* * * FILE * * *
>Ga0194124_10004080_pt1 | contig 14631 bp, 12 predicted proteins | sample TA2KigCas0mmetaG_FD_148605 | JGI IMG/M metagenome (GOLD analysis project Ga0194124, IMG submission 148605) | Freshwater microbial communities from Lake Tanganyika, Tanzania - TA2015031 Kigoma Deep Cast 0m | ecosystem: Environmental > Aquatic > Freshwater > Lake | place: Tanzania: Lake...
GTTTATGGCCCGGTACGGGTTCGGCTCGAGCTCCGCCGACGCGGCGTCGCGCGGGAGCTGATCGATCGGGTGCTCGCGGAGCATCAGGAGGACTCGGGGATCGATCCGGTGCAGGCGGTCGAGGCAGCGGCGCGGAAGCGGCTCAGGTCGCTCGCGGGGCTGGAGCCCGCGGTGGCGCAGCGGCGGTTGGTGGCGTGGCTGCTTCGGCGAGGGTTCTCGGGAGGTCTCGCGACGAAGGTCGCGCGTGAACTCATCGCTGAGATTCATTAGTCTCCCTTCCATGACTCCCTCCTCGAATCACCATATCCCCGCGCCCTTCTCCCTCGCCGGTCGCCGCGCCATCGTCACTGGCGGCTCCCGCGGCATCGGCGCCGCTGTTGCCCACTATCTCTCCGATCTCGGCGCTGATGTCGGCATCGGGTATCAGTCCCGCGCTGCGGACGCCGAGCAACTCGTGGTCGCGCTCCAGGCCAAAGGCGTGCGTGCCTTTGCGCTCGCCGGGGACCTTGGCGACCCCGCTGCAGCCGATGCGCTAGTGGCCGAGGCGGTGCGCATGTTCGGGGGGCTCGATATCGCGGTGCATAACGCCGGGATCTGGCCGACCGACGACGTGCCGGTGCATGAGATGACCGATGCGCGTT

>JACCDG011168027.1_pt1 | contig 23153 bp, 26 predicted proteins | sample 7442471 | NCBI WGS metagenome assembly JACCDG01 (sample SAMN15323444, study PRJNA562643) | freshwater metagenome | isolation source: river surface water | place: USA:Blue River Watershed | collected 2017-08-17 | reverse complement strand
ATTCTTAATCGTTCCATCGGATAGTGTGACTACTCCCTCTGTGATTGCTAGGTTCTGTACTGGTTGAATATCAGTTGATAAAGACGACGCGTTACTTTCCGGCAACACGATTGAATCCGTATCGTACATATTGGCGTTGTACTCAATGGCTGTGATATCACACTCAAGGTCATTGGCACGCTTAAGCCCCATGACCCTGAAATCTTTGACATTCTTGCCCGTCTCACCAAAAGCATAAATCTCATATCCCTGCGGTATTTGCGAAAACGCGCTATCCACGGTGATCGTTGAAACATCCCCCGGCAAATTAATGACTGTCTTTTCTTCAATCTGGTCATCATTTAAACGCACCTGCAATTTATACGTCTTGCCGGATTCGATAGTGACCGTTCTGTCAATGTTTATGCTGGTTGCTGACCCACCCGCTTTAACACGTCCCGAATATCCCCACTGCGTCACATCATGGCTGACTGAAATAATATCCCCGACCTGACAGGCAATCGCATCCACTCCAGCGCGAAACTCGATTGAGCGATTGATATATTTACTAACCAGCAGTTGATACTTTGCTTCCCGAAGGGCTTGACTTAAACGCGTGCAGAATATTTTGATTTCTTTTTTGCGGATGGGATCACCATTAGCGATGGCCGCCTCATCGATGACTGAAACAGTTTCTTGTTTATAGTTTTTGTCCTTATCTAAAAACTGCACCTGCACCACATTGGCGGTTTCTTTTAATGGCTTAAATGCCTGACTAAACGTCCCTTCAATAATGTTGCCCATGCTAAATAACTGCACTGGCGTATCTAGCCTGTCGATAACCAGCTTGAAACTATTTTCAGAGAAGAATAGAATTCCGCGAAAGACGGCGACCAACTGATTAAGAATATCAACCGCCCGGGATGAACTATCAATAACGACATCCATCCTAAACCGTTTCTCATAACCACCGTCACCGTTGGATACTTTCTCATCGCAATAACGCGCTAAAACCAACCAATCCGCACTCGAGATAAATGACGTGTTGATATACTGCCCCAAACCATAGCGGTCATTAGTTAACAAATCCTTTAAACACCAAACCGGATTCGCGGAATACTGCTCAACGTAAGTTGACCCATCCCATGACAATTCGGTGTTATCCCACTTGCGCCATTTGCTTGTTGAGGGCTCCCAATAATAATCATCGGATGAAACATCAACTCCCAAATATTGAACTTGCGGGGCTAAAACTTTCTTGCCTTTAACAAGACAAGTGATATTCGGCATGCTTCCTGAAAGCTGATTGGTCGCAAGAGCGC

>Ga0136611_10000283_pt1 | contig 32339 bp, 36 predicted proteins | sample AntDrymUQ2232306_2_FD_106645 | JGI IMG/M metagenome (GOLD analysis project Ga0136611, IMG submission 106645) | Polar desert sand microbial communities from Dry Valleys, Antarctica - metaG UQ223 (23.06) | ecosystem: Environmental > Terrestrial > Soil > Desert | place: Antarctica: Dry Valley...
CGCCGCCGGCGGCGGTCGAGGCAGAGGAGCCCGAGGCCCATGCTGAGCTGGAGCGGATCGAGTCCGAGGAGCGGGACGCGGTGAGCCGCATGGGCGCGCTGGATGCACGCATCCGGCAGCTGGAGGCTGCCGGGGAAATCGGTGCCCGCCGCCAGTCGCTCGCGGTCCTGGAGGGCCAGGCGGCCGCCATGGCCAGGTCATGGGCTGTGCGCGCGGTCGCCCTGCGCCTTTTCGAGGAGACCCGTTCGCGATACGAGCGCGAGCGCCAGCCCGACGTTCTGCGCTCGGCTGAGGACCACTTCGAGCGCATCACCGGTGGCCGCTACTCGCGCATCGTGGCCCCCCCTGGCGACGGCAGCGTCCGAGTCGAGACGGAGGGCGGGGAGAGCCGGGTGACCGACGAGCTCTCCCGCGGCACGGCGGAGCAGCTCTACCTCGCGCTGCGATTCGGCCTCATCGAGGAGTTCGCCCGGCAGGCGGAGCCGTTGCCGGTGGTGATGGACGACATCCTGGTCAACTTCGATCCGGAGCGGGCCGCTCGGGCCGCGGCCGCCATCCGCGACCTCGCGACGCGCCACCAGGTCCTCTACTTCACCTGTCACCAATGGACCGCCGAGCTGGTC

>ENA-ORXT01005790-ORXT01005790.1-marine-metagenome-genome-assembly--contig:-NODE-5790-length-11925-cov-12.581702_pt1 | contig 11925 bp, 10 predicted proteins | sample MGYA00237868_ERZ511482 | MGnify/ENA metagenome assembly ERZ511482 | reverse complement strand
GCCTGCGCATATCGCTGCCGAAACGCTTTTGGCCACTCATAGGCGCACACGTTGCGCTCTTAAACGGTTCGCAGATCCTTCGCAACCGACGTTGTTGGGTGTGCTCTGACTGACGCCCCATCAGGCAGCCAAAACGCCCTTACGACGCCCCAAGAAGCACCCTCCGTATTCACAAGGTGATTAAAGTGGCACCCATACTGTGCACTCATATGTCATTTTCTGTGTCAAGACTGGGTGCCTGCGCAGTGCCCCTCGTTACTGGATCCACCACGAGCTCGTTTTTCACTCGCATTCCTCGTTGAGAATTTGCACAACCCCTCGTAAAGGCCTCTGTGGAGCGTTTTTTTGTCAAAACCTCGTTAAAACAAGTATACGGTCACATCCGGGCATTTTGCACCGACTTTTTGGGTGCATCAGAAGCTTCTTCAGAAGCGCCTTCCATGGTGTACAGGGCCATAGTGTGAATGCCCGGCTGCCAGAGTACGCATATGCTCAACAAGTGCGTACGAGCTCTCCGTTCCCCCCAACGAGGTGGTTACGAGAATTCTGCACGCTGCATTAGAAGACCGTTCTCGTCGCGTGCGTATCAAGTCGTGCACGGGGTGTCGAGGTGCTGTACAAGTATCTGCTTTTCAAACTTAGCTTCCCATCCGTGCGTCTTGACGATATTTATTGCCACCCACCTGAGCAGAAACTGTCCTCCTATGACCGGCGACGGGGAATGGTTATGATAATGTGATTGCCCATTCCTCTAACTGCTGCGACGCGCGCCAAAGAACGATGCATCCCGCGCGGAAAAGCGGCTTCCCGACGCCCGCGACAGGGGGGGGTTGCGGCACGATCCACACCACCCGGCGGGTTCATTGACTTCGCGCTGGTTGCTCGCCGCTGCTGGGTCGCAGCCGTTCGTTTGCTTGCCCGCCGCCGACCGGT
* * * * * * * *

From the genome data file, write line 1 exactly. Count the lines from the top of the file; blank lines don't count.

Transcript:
>Ga0194124_10004080_pt1 | contig 14631 bp, 12 predicted proteins | sample TA2KigCas0mmetaG_FD_148605 | JGI IMG/M metagenome (GOLD analysis project Ga0194124, IMG submission 148605) | Freshwater microbial communities from Lake Tanganyika, Tanzania - TA2015031 Kigoma Deep Cast 0m | ecosystem: Environmental > Aquatic > Freshwater > Lake | place: Tanzania: Lake...